29. The method as claimed in claim 26, further comprising the steps of having the process logic access information from a plurality of panel modules.
30. The method as claimed in claim 25, wherein the panel module brokers information from a plurality of repositories.
31. The method as claimed in claim 25, further comprising the step of obtaining information from a user.
32. The method as claimed in claim 25, further comprising the step of displaying information.
33. The method as claimed in claim 29, further comprising the step of managing panel module information.
34. The method as claimed in claim 25, further comprising the step of storing event life-cycle information of the processing of the event.
35. The method as claimed in claim 34, further comprising the steps of suspending and resuming the processing of the event.
36. The method as claimed in claim 25, further comprising the step of storing scripts used by the process module to process events in a script repository.
37. The method as claimed in claim 25, further comprising the steps of:
receiving an event notification of an event from an external user application;
requesting application data from an external repository;
performing an event script on the external data
storing the life-cycle of the event; and
updating the external information.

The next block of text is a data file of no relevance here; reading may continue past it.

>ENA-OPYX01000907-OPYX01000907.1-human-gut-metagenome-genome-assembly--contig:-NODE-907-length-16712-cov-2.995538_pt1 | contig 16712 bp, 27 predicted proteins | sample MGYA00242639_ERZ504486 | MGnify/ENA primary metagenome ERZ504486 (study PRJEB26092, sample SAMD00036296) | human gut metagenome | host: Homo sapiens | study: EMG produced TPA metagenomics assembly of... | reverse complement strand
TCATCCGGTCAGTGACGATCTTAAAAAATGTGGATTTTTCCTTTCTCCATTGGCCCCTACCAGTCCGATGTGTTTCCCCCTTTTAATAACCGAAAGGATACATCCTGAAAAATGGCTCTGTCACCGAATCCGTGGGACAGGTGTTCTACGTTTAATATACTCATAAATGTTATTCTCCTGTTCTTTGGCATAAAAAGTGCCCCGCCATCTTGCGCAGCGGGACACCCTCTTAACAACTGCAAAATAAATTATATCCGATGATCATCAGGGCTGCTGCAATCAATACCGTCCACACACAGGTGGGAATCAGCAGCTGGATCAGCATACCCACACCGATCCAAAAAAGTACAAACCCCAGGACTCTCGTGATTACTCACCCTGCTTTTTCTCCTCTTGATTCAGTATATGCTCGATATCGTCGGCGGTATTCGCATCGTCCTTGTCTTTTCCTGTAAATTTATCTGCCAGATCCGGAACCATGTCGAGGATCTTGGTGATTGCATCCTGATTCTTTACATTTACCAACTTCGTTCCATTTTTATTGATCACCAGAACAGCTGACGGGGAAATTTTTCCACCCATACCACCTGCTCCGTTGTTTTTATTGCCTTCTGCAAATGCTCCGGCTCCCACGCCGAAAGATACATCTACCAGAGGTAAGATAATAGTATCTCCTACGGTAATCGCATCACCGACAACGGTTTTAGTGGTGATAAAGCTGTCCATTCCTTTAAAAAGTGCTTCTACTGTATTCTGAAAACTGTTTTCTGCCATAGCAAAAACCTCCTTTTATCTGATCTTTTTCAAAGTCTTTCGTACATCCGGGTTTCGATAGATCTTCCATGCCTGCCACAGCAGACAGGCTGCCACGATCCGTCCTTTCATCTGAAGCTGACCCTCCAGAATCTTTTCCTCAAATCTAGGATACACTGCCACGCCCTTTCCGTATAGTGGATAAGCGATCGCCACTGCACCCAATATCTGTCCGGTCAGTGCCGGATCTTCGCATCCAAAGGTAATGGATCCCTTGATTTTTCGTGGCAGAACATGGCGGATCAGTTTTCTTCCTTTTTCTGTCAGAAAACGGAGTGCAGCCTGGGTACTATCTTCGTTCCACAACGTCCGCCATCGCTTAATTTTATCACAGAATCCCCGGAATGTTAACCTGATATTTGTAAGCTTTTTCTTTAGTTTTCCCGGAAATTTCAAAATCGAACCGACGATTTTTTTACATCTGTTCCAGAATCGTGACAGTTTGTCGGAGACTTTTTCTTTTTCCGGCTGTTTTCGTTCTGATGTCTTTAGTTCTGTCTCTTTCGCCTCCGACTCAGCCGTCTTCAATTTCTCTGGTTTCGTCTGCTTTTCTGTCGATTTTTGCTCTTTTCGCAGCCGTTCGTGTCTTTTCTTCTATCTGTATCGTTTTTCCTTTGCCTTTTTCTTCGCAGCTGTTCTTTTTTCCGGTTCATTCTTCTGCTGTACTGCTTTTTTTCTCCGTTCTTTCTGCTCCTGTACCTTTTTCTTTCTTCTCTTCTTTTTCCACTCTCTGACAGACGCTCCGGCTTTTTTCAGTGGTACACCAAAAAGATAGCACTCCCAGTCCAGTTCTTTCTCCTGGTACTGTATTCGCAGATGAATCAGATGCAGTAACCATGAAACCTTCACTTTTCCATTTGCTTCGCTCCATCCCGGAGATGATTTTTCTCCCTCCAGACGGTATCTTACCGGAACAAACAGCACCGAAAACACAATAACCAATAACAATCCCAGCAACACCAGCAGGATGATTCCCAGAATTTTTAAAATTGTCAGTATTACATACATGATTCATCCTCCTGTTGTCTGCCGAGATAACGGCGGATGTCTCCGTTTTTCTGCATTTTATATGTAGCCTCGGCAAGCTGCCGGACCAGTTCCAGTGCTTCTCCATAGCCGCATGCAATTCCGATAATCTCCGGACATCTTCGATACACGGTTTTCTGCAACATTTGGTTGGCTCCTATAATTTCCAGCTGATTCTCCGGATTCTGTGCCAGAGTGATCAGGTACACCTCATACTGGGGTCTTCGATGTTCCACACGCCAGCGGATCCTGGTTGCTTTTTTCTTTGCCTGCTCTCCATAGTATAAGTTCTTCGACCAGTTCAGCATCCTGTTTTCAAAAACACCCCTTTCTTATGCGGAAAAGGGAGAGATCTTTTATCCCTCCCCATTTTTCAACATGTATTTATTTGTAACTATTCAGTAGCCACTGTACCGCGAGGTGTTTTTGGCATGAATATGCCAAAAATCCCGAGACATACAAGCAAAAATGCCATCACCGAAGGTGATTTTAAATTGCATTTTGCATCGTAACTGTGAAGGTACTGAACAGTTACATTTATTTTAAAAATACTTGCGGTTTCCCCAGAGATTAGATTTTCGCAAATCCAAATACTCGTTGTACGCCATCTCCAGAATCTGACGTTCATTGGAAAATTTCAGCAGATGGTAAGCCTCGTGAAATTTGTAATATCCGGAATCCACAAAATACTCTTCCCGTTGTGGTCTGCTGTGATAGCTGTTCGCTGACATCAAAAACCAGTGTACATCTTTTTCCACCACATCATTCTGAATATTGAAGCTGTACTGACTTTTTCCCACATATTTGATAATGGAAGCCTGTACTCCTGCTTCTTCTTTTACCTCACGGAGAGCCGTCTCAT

38. The method as claimed in claim 37, further comprising the step of displaying a panel module representing the external information.
39. The method as claimed in claim 37, further comprising the step of obtaining an appropriate script to process the event.
Description

This application claims the benefit of U.S. Provisional Application No. 60/682,881 filed May 20, 2005, the contents of which are incorporated herein by reference in their entirety.

FIELD OF THE INVENTION

The invention relates generally to software, and in particular to a system and method of data brokering.

BACKGROUND OF THE INVENTION

Typically, a computer program is created to perform a certain set of actions or functions, i.e., create a customer invoice, enter or update customer information, place a purchase order, generate reports, add or change information in a database, etc. Typical computer programs have process logic hard coded into them. Making changes to the process logic requires the information technology (IT) department to change the code to have the application function differently. Moreover, present computer programs typically require user interfaces to be created as part of the computer program. This requires repeated coding of these interfaces as each computer program is created.